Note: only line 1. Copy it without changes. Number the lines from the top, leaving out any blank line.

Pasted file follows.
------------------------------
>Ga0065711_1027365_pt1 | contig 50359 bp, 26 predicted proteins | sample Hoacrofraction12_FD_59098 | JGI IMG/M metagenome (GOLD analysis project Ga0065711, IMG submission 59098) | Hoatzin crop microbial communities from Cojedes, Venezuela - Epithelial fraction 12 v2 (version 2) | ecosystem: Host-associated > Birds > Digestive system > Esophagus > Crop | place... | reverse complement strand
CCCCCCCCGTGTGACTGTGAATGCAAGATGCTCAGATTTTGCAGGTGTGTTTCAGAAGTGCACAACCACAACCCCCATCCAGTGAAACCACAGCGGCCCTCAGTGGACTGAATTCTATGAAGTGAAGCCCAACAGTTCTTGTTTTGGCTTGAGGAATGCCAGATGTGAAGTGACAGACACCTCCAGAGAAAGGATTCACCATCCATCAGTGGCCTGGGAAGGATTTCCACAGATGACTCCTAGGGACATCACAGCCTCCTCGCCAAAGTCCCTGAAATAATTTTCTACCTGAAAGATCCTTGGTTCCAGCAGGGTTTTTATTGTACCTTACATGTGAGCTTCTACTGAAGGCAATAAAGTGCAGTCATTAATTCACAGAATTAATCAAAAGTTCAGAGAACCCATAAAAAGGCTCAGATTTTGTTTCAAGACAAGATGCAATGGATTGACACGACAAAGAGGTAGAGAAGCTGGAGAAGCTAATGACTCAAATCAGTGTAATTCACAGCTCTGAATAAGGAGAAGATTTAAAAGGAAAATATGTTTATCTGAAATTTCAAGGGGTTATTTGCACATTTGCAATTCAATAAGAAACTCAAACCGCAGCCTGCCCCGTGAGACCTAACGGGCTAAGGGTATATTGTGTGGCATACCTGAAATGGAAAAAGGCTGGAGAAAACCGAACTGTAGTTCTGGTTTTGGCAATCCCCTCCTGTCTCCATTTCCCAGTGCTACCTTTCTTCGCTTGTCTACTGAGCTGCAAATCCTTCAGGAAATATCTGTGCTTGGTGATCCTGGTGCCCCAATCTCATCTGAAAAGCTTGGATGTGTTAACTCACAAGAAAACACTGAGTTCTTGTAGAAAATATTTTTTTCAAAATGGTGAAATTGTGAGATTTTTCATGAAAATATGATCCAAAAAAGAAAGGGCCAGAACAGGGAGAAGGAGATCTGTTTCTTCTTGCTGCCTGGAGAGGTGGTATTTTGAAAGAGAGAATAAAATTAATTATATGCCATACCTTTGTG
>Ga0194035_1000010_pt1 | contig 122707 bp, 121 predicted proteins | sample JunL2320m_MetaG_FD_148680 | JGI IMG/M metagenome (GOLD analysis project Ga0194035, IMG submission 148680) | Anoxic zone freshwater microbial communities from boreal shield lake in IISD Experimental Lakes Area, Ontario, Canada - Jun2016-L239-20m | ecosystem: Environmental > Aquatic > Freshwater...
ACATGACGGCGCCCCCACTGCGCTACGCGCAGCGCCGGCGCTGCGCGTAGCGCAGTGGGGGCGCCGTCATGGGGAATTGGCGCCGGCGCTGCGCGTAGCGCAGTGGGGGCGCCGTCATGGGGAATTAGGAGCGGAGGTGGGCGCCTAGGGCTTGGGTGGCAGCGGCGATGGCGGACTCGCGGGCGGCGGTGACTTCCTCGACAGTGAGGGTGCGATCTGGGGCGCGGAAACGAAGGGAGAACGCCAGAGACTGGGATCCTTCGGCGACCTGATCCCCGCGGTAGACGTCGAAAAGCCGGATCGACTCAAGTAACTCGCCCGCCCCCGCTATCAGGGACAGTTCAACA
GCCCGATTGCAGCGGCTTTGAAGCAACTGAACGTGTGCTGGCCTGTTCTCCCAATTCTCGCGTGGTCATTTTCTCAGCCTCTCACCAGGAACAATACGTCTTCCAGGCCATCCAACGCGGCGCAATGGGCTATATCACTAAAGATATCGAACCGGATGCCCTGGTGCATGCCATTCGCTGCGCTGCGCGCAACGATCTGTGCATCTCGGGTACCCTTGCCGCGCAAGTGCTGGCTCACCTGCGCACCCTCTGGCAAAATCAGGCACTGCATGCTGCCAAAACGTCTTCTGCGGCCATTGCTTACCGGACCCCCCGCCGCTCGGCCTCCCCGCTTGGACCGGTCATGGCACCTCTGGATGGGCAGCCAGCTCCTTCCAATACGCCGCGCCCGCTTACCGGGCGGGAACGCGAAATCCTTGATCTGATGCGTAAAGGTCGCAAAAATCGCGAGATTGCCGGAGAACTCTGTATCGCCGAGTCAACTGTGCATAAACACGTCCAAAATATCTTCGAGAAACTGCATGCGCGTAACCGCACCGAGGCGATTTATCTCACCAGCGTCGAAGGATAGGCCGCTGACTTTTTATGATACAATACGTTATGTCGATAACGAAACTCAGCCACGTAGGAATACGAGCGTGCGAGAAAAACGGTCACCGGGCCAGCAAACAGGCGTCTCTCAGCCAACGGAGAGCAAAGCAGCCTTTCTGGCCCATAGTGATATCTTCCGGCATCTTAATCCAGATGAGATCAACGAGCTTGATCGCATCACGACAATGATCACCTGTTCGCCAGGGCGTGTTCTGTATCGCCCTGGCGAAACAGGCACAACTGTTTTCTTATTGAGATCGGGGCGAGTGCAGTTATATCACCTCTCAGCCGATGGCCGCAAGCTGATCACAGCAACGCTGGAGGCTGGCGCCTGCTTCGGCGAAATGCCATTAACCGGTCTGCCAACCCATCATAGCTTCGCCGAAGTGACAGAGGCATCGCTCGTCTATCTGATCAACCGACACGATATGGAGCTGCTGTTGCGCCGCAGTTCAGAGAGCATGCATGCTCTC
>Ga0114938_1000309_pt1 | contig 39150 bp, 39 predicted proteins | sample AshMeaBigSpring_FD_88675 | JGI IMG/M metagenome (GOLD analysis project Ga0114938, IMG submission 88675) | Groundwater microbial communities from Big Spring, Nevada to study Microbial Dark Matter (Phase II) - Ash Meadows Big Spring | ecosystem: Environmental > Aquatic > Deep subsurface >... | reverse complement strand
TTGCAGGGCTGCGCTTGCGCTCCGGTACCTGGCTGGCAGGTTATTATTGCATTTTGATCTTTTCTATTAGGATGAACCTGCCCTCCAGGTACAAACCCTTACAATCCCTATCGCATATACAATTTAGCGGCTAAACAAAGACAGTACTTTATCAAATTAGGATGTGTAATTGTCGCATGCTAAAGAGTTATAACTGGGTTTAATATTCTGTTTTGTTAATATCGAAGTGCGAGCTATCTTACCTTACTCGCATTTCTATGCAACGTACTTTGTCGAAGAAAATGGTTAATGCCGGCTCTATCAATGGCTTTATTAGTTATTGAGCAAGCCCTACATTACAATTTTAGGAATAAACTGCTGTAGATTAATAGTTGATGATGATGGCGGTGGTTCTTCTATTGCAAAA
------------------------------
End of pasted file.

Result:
>Ga0065711_1027365_pt1 | contig 50359 bp, 26 predicted proteins | sample Hoacrofraction12_FD_59098 | JGI IMG/M metagenome (GOLD analysis project Ga0065711, IMG submission 59098) | Hoatzin crop microbial communities from Cojedes, Venezuela - Epithelial fraction 12 v2 (version 2) | ecosystem: Host-associated > Birds > Digestive system > Esophagus > Crop | place... | reverse complement strand